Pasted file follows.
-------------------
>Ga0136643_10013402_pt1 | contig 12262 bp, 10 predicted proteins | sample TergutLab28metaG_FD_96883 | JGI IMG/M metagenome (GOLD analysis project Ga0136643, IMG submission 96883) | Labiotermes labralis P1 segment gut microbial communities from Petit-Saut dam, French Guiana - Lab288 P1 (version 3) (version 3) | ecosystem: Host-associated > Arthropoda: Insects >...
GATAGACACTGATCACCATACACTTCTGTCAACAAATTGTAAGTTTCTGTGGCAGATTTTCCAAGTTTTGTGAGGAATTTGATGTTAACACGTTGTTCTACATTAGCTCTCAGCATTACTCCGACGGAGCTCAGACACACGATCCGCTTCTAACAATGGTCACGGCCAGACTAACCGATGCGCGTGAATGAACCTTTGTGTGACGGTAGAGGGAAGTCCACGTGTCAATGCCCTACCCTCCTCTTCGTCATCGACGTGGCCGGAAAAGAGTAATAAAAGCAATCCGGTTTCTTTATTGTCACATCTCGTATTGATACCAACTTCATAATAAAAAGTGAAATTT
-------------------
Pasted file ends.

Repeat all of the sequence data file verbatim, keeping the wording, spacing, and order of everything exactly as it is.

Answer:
>Ga0136643_10013402_pt1 | contig 12262 bp, 10 predicted proteins | sample TergutLab28metaG_FD_96883 | JGI IMG/M metagenome (GOLD analysis project Ga0136643, IMG submission 96883) | Labiotermes labralis P1 segment gut microbial communities from Petit-Saut dam, French Guiana - Lab288 P1 (version 3) (version 3) | ecosystem: Host-associated > Arthropoda: Insects >...
GATAGACACTGATCACCATACACTTCTGTCAACAAATTGTAAGTTTCTGTGGCAGATTTTCCAAGTTTTGTGAGGAATTTGATGTTAACACGTTGTTCTACATTAGCTCTCAGCATTACTCCGACGGAGCTCAGACACACGATCCGCTTCTAACAATGGTCACGGCCAGACTAACCGATGCGCGTGAATGAACCTTTGTGTGACGGTAGAGGGAAGTCCACGTGTCAATGCCCTACCCTCCTCTTCGTCATCGACGTGGCCGGAAAAGAGTAATAAAAGCAATCCGGTTTCTTTATTGTCACATCTCGTATTGATACCAACTTCATAATAAAAAGTGAAATTT